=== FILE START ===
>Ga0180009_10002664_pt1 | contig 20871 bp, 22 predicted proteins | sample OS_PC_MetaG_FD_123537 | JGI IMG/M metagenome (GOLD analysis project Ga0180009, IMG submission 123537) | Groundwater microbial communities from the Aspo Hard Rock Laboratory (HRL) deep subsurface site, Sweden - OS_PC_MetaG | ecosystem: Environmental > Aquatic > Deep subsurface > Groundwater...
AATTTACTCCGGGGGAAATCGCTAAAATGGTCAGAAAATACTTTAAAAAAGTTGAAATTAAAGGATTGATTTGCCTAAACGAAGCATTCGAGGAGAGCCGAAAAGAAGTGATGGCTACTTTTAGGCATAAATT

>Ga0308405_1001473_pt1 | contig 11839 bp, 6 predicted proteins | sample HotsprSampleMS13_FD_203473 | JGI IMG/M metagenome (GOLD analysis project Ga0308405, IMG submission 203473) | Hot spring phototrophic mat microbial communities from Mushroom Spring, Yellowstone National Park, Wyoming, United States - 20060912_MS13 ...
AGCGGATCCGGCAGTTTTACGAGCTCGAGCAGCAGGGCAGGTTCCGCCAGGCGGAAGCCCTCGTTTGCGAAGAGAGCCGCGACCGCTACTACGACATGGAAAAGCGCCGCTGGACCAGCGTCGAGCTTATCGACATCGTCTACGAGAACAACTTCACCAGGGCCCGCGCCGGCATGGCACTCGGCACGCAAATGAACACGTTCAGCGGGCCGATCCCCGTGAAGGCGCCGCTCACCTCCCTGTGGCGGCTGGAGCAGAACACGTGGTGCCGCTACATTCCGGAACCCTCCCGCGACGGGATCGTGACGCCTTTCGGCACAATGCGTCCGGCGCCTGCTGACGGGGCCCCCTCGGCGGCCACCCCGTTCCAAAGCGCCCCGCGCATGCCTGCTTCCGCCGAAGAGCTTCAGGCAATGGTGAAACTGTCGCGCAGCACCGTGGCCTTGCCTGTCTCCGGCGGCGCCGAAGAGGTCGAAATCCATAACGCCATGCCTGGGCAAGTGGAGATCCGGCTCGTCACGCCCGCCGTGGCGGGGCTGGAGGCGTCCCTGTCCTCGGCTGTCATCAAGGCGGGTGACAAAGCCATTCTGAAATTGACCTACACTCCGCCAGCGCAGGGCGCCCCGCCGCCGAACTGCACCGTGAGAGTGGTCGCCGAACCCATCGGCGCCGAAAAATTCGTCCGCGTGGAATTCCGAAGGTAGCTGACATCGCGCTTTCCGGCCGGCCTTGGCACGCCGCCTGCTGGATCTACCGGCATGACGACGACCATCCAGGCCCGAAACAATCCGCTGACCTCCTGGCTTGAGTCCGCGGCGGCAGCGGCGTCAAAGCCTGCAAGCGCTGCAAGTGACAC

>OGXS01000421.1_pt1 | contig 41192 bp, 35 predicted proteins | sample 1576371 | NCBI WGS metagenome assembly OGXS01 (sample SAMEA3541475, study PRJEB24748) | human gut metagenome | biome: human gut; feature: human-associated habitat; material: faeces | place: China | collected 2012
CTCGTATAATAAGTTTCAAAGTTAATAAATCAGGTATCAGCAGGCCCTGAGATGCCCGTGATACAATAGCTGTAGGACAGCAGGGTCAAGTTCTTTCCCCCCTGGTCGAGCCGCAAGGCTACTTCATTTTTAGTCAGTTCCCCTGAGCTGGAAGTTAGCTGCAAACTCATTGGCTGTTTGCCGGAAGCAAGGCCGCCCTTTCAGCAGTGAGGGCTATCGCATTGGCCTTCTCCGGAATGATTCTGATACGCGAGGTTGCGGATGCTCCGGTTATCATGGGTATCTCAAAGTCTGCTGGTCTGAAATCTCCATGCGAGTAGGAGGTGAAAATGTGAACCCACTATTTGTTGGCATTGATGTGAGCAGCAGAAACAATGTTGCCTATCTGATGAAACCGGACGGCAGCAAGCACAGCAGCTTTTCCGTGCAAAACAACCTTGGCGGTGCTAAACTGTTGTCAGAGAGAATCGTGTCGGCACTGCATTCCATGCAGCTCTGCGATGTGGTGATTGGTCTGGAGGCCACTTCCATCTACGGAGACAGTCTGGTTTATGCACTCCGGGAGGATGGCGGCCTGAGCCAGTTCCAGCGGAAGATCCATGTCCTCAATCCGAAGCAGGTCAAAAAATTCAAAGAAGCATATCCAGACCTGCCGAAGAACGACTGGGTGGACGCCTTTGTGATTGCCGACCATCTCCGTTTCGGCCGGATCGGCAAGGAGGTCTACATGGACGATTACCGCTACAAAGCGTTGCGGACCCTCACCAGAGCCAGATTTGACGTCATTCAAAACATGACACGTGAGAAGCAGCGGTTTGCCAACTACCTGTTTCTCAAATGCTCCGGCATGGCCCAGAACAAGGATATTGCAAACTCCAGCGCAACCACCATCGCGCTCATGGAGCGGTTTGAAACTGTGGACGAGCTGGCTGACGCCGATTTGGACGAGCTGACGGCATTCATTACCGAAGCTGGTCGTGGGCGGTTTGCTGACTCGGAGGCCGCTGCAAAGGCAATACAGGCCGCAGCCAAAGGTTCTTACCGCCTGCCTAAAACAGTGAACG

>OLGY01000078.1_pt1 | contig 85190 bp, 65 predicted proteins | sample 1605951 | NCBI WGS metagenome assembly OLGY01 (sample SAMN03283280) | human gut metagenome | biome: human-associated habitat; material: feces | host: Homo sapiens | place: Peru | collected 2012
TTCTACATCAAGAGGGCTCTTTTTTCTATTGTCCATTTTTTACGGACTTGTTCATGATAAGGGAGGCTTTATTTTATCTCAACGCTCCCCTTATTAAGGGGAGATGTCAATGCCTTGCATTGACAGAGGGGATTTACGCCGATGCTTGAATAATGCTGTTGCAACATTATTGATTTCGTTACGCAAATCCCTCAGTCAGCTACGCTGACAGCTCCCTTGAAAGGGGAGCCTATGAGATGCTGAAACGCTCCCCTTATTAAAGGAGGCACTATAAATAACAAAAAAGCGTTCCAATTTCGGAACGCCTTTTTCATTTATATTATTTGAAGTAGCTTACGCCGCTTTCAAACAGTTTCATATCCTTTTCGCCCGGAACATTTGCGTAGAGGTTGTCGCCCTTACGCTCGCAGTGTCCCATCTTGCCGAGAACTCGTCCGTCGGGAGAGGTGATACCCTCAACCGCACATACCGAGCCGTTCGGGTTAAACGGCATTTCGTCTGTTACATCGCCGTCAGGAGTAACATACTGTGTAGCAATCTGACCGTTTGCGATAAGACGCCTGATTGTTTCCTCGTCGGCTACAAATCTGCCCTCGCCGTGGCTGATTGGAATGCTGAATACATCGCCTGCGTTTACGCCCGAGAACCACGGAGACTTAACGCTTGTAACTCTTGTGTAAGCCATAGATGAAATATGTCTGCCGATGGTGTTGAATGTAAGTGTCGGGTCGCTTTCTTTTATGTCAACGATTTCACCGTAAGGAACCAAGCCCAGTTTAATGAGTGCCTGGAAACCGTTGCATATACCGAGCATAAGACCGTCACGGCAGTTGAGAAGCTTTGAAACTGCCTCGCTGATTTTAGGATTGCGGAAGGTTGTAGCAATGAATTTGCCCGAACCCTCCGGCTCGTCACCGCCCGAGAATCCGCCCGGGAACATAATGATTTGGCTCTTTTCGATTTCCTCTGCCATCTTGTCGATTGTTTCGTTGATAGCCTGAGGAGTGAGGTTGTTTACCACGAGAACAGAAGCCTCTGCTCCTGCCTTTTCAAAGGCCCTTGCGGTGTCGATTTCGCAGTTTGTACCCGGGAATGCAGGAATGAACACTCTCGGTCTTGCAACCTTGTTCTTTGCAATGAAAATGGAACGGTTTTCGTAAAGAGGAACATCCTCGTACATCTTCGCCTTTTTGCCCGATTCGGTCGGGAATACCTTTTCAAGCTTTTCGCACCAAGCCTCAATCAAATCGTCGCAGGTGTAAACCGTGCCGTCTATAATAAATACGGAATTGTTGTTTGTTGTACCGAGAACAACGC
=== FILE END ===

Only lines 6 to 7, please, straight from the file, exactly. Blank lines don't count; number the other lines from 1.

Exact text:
CTCGTATAATAAGTTTCAAAGTTAATAAATCAGGTATCAGCAGGCCCTGAGATGCCCGTGATACAATAGCTGTAGGACAGCAGGGTCAAGTTCTTTCCCCCCTGGTCGAGCCGCAAGGCTACTTCATTTTTAGTCAGTTCCCCTGAGCTGGAAGTTAGCTGCAAACTCATTGGCTGTTTGCCGGAAGCAAGGCCGCCCTTTCAGCAGTGAGGGCTATCGCATTGGCCTTCTCCGGAATGATTCTGATACGCGAGGTTGCGGATGCTCCGGTTATCATGGGTATCTCAAAGTCTGCTGGTCTGAAATCTCCATGCGAGTAGGAGGTGAAAATGTGAACCCACTATTTGTTGGCATTGATGTGAGCAGCAGAAACAATGTTGCCTATCTGATGAAACCGGACGGCAGCAAGCACAGCAGCTTTTCCGTGCAAAACAACCTTGGCGGTGCTAAACTGTTGTCAGAGAGAATCGTGTCGGCACTGCATTCCATGCAGCTCTGCGATGTGGTGATTGGTCTGGAGGCCACTTCCATCTACGGAGACAGTCTGGTTTATGCACTCCGGGAGGATGGCGGCCTGAGCCAGTTCCAGCGGAAGATCCATGTCCTCAATCCGAAGCAGGTCAAAAAATTCAAAGAAGCATATCCAGACCTGCCGAAGAACGACTGGGTGGACGCCTTTGTGATTGCCGACCATCTCCGTTTCGGCCGGATCGGCAAGGAGGTCTACATGGACGATTACCGCTACAAAGCGTTGCGGACCCTCACCAGAGCCAGATTTGACGTCATTCAAAACATGACACGTGAGAAGCAGCGGTTTGCCAACTACCTGTTTCTCAAATGCTCCGGCATGGCCCAGAACAAGGATATTGCAAACTCCAGCGCAACCACCATCGCGCTCATGGAGCGGTTTGAAACTGTGGACGAGCTGGCTGACGCCGATTTGGACGAGCTGACGGCATTCATTACCGAAGCTGGTCGTGGGCGGTTTGCTGACTCGGAGGCCGCTGCAAAGGCAATACAGGCCGCAGCCAAAGGTTCTTACCGCCTGCCTAAAACAGTGAACG

>OLGY01000078.1_pt1 | contig 85190 bp, 65 predicted proteins | sample 1605951 | NCBI WGS metagenome assembly OLGY01 (sample SAMN03283280) | human gut metagenome | biome: human-associated habitat; material: feces | host: Homo sapiens | place: Peru | collected 2012